Skip to main content
U.S. flag

An official website of the United States government

For five decades, Landsat satellites have captured a variety of natural disasters and their effects. The most recently launched, Landsat 9, peered down at Hurricane Ian on Tuesday morning as the dangerous storm swept over Cuba and then headed toward Florida, where it made landfall Wednesday afternoon.

Satellite thermal image of red hurricane eye surrounded by blue
Landsat 9's thermal bands offer an alternative view where the warmer red reveals the warmer eye surrounded by a cooler blue. Image credit: USGS EROS

The eye of the storm appears as a small round window, with thermal bands offering an alternative view where the warmer red reveals the warmer eye surrounded by a cooler blue.

Typically, cloud cover obscuring the Earth’s surface would make a Landsat scene unusable. But in this image of part of Cuba, the clouds are the point. The image is about 185 kilometers, or 115 miles, wide, showing the sheer size of the storm.

Landsat imagery also can reveal the extent of flooding in the aftermath of hurricanes and thunderstorms, or even dam breaks. With three satellites currently capturing imagery—Landsat 7, Landsat 8 and Landsat 9, the most at one time in the Landsat program’s history—there should be plenty of opportunity to view the results of heavy rainfall and storm surges in the next couple weeks in Florida, Georgia and South Carolina.

Infographic showing satellite paths overlaid on the extreme southeastern United States and Cuba
Upcoming Landsat path/row acquisitions for areas potentially affected by Hurricane Ian and its aftermath. Image credit: USGS EROS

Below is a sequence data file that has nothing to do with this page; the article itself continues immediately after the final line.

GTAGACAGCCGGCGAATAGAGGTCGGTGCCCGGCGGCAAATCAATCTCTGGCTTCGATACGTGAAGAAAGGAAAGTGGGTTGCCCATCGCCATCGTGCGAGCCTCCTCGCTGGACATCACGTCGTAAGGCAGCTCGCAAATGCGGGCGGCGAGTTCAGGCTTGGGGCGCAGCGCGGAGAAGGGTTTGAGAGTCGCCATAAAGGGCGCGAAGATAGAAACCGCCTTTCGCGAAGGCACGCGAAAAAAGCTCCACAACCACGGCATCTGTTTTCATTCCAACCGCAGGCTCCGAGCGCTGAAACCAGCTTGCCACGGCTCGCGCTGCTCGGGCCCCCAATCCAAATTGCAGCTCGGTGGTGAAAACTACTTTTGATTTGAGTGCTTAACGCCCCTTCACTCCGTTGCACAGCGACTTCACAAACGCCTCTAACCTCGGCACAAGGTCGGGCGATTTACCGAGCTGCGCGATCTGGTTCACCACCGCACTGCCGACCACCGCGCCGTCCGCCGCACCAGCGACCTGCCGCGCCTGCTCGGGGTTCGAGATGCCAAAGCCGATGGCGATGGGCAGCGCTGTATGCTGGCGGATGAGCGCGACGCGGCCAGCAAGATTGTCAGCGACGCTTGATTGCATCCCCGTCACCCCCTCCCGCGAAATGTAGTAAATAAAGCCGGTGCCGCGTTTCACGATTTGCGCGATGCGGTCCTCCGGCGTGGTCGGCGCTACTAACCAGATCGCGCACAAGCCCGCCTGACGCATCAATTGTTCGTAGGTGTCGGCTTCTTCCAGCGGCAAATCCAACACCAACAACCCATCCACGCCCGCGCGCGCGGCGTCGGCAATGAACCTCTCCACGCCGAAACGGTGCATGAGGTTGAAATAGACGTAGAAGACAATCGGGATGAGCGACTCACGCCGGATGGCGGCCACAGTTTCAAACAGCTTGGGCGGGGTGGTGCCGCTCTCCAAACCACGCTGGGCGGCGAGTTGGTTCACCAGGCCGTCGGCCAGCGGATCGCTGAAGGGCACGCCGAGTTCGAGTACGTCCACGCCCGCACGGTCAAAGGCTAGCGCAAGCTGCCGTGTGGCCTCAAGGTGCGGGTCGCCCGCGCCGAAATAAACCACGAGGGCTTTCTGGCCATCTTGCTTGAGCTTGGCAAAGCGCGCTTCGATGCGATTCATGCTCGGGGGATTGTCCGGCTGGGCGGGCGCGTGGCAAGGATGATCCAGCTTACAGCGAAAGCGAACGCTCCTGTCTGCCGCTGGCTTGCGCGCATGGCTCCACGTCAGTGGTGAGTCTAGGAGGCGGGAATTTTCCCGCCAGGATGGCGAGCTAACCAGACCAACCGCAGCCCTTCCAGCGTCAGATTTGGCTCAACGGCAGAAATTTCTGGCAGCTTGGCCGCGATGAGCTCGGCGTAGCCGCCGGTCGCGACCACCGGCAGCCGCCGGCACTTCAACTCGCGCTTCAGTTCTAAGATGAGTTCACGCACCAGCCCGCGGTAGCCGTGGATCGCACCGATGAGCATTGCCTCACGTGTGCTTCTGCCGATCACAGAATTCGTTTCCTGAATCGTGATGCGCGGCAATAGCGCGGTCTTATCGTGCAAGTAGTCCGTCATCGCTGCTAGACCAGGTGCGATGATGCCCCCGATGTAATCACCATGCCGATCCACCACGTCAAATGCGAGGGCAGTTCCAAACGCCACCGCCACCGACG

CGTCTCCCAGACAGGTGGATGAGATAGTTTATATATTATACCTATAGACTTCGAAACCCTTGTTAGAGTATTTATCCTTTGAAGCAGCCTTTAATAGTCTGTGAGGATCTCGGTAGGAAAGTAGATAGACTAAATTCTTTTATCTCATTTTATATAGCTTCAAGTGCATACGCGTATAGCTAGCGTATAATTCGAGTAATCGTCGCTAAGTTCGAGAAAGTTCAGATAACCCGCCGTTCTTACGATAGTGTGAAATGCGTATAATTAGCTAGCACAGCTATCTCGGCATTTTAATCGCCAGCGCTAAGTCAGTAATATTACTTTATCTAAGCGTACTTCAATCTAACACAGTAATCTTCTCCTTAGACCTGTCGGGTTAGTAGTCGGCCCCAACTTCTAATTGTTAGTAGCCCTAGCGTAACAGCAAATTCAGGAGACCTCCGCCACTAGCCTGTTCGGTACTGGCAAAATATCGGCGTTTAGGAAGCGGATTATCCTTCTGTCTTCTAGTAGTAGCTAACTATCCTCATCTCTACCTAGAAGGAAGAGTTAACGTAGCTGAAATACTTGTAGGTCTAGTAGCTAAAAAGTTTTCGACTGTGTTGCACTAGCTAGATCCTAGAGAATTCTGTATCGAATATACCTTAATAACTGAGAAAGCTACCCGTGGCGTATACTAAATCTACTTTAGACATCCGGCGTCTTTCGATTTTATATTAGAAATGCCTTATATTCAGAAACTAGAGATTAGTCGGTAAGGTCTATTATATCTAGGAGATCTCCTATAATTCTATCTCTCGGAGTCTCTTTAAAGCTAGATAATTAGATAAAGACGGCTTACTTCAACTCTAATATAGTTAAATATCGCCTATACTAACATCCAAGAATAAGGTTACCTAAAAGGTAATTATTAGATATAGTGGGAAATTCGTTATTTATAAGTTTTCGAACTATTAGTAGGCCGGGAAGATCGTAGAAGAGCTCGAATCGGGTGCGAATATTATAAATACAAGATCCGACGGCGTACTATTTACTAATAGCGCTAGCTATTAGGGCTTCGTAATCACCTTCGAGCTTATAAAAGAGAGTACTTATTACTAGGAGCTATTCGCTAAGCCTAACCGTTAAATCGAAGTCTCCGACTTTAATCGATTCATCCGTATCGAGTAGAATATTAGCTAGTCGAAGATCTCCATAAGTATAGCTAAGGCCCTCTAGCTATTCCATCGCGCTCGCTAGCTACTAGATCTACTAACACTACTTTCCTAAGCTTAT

Landsat images are among the remote sensing images that feed into the International Charter Space and Major Disasters’ Hazard Data Distribution System to provide support for those affected by hurricanes, typhoons, volcanoes, earthquakes, widespread flooding and more. When a disaster strikes, including this one, USGS Earth Resources Observation and Science (EROS) Center helps make imagery quickly available to agencies for monitoring, mapmaking and rescue efforts.

Hurricane Ian strengthened from a Category 3 storm in Cuba to a Category 4 storm as it entered Florida’s western side south of Fort Myers. The entire island of Cuba lost power, and 50,000 people there were evacuated. In Florida, 2.5 million people were ordered to evacuate as the hurricane was expected to weaken and travel up through the state into Georgia and South Carolina.  

Get Our News

These items are in the RSS feed format (Really Simple Syndication) based on categories such as topics, locations, and more. You can install and RSS reader browser extension, software, or use a third-party service to receive immediate news updates depending on the feed that you have added. If you click the feed links below, they may look strange because they are simply XML code. An RSS reader can easily read this code and push out a notification to you when something new is posted to our site.